I know, I know. Just from the name, it sounds like the sort of pie-in-the-sky idealism cooked up by affluent do-gooders in their summer home who have never had to live on what people earn in developing countries.
But check it out. Really. Each unit costs only $200 US (less than £100).
As the founder and president of OLPC, Nicholas Negroponte, says, "It's an education project, not a laptop project." The design and distribution strategy reflect that. They have held to a number of simple design features in creating this laptop, the XO, which should make it ideal for use in the most under-developed areas:
And, more importantly, they are inexpensive. They are built as simply as possible, and run with only free software (their conditions for software inclusion are analogous but not identical to those found in the excellent GNU General Public License).
... the laptop could not be big, heavy, fragile, ugly, dangerous, or dull. Another imperative was visual distinction. ... [T]he machine's distinctive appearance is also meant to discourage gray-market traffic. There is no mistaking what it is and for whom it is intended.
XO is about the size of a textbook and lighter than a lunchbox. Thanks to its flexible design and “transformer" hinge, the laptop easily assumes any of several configurations: standard laptop use, e-book reading, and gaming.
... The integrated handle is kid-sized, as is the sealed, rubber-membrane keyboard. The novel, dual-mode, extra-wide touchpad supports pointing, as well as drawing and writing.
... It contains no hazardous materials. ...
In addition, —for use at home and where power is not available—the XO can be hand powered. It will come with at least two of three options: a crank, a pedal, or a pull-cord. ...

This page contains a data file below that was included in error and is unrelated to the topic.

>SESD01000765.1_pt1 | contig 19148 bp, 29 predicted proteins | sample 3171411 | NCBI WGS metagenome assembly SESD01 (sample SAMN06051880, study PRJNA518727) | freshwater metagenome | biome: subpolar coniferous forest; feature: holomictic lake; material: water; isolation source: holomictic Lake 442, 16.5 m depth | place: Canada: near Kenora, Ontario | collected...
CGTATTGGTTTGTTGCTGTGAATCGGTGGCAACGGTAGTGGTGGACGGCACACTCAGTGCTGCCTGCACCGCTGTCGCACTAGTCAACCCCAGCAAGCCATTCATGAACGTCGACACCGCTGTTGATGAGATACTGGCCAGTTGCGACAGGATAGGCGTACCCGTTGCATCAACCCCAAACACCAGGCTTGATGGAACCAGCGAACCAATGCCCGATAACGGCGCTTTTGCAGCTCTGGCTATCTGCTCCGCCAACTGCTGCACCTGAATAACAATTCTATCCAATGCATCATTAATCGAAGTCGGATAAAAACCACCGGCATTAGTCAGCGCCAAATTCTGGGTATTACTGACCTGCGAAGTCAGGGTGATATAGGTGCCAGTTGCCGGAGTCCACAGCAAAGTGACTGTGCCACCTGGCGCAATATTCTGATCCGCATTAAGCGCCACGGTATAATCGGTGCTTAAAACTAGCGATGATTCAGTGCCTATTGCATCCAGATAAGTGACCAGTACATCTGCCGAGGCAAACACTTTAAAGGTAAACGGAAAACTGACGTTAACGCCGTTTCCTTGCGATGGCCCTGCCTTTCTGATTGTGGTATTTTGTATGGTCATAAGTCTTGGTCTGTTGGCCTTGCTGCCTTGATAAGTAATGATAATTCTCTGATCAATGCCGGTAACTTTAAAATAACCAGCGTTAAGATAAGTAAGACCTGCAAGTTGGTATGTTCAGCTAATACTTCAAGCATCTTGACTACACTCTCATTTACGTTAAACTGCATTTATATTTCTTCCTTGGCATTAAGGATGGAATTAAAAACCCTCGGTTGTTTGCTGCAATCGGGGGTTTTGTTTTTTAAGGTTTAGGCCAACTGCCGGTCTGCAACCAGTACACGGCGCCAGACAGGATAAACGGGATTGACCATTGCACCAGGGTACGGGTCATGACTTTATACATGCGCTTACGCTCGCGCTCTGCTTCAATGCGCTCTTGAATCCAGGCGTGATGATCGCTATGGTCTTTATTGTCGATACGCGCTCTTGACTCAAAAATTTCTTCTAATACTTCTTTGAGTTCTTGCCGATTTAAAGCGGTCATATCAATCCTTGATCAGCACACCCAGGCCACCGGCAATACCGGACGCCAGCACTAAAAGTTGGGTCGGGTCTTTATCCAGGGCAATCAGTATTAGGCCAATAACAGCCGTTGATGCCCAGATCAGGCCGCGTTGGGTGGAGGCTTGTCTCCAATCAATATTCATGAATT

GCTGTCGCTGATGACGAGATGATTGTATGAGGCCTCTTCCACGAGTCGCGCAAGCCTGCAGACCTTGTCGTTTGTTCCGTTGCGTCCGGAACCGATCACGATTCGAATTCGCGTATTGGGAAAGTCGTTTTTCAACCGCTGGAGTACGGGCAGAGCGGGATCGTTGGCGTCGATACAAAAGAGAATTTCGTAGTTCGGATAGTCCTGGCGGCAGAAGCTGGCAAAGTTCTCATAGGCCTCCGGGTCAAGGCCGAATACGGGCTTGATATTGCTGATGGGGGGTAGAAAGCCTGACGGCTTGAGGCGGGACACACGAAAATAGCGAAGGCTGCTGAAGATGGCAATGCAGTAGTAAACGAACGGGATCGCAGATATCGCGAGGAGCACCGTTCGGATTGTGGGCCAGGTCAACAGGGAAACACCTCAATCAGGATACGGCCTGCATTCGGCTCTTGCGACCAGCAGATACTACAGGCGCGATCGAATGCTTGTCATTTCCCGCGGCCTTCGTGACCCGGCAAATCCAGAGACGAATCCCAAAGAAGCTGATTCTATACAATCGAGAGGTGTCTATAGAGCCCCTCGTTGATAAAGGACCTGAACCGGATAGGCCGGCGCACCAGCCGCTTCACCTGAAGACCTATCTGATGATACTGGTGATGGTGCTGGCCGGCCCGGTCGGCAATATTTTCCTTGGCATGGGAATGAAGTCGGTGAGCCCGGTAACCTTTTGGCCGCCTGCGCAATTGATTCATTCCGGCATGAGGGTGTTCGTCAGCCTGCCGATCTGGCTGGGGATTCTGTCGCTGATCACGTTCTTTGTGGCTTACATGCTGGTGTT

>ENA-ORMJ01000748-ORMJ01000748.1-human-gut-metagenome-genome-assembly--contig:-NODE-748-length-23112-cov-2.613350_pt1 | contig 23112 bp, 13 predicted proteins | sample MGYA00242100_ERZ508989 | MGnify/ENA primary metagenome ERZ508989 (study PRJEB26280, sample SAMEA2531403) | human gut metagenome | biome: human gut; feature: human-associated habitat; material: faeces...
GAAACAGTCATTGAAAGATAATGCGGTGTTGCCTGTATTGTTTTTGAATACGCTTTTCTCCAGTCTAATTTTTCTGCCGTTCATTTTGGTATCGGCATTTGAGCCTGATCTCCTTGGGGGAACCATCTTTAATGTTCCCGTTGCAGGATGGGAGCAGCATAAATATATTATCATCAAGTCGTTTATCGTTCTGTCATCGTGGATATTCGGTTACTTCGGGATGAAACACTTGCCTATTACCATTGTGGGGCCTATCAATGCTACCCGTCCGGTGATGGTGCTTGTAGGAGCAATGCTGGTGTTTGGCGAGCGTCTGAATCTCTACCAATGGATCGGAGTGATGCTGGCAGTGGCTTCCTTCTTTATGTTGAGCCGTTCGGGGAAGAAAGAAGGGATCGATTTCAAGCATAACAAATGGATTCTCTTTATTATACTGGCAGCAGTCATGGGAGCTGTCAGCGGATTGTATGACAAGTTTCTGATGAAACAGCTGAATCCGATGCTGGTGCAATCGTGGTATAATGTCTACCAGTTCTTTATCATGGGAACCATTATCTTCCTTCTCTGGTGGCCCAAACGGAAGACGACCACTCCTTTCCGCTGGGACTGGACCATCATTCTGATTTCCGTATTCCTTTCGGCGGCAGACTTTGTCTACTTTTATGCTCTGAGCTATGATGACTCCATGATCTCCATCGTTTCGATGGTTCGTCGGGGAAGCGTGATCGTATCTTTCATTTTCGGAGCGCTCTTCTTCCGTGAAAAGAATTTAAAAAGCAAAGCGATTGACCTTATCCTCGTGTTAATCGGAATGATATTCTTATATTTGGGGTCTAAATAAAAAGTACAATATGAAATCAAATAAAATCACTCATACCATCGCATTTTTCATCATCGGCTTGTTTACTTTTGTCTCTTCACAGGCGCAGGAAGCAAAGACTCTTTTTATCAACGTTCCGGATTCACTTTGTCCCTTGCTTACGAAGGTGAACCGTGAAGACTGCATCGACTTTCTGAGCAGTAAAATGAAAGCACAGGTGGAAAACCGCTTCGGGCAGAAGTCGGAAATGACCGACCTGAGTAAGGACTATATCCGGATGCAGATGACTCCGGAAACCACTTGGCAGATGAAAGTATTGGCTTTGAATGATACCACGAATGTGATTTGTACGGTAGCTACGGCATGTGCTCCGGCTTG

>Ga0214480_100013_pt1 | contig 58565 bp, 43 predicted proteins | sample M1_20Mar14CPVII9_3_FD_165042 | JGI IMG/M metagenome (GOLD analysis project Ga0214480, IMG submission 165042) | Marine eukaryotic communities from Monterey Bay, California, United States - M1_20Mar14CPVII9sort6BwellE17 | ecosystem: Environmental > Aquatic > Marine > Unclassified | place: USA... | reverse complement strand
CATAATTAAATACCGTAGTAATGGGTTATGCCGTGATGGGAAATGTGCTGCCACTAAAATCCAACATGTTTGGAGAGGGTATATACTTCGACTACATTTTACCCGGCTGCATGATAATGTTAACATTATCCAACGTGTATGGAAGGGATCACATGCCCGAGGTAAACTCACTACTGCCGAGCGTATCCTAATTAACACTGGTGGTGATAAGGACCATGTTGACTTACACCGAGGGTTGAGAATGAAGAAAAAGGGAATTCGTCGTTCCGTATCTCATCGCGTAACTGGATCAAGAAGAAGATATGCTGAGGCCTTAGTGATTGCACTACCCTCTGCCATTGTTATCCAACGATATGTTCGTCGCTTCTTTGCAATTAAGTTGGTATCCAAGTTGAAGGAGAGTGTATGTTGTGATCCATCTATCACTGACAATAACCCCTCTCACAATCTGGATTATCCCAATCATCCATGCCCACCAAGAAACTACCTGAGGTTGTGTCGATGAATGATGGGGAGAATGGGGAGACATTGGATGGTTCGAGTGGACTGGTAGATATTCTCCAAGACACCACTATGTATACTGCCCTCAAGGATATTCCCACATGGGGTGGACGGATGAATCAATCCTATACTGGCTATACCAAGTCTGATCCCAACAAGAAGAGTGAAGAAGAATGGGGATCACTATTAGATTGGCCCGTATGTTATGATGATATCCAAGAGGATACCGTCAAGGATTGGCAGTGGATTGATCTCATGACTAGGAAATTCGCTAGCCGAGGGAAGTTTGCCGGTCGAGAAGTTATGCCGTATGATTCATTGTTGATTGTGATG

Experience shows that laptop components most likely to fail are the hard drive and internal connectors. Therefore, XO has no hard drive to crash and only two internal cables. For added robustness, the machine's plastic walls are 2mm thick, as opposed to the standard 1.3mm. Its mesh network antennas, which far outperform the typical laptop, double as external covers for the USB ports, which are protected internally as well. The display is also cushioned by internal “bumpers.”
The estimated product lifetime is at least five years. To help ensure such durability, the machines are being subjected to factory testing to destruction, as well as in situ field testing by children.(from the features page)
You can participate in various ways - by volunteering, by donating to OLPC. But my favorite is the "Give 1 Get 1" campaign. You pay for two of them; one goes to a child in the developing world, and the other comes to you for your child to use. Let's face it - it's a great little device, especially for the price tag.
As a long-time fan of laptops, of open-source software (particularly Linux), and of education, I find this plan very exciting. I would love for Kaia's first computer to be an XO. (I kinda think it'd be nice to have one myself, too.)
Of course, I'll also have to keep my eyes on other projects with similar goals (see here, here, and here). They all seem to be interested in the charitable goals of helping kids in developing nations, so I don't think competition and rivalry will become too much of a problem.
Let me know what you think. I am currently in the first flush of excitement over this idea - I haven't turned my critical-thinking fully on this idea. Would you contribute to this project? Would you buy one of these for your own child as well as for a needy child?